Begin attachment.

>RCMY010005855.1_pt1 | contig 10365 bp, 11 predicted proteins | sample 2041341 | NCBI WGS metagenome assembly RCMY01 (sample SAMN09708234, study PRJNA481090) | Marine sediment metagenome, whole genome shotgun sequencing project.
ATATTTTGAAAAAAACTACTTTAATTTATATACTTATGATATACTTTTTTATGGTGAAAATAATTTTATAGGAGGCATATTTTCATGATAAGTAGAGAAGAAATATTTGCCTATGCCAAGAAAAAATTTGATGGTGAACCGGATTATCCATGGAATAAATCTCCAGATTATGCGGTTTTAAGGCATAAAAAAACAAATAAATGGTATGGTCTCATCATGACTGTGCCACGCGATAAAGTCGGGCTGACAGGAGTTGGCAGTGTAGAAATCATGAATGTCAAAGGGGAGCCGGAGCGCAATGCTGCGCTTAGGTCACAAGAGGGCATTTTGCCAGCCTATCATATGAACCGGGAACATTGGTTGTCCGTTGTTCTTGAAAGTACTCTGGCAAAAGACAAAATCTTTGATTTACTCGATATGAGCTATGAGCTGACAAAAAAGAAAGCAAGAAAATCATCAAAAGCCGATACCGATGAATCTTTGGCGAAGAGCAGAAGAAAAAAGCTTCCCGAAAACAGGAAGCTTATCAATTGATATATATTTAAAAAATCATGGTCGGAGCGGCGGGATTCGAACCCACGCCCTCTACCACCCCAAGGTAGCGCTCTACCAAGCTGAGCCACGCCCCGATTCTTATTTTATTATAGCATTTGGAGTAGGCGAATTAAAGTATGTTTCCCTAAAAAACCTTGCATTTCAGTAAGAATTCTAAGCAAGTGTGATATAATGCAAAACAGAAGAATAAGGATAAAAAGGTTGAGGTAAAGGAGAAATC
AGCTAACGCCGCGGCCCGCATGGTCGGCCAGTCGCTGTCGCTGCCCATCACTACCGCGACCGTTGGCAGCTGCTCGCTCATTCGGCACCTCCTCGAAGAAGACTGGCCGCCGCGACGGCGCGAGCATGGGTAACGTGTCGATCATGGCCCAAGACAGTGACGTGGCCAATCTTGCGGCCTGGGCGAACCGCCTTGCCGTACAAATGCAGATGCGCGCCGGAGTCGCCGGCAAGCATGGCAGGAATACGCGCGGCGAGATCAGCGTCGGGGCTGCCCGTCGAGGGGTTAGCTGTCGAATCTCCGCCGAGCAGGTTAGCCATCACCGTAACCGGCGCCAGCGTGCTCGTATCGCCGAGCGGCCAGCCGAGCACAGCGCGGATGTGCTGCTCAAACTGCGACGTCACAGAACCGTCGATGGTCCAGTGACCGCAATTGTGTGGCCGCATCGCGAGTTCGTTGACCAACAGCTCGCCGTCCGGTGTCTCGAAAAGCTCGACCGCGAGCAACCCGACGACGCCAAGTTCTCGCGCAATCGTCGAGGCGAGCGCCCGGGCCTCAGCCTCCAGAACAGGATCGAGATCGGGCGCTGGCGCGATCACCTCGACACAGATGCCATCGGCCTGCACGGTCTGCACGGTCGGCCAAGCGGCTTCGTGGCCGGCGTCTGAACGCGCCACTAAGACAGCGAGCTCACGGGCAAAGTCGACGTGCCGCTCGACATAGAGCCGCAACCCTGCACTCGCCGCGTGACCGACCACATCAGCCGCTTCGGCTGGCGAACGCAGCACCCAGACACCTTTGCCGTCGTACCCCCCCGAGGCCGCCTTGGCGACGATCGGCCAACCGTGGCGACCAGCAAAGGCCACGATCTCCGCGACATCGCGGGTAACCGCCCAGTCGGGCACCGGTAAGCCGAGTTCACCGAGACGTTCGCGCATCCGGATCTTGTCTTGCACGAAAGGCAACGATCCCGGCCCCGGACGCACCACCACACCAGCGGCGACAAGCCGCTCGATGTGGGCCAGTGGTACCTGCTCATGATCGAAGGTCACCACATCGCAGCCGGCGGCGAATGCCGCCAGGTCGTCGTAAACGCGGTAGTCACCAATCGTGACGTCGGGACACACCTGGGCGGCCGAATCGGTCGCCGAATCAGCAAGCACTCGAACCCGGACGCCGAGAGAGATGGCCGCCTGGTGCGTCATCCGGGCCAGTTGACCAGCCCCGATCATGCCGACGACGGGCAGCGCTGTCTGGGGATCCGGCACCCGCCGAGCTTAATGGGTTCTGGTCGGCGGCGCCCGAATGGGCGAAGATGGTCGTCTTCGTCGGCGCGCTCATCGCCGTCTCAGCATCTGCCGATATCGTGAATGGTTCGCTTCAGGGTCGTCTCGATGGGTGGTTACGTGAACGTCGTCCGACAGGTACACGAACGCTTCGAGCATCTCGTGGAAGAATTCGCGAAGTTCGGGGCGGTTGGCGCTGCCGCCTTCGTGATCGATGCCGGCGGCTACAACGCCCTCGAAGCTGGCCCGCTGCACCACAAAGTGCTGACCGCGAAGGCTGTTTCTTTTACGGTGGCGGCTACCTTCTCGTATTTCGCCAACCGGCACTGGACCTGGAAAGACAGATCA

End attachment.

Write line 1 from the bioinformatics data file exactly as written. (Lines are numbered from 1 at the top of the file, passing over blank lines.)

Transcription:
>RCMY010005855.1_pt1 | contig 10365 bp, 11 predicted proteins | sample 2041341 | NCBI WGS metagenome assembly RCMY01 (sample SAMN09708234, study PRJNA481090) | Marine sediment metagenome, whole genome shotgun sequencing project.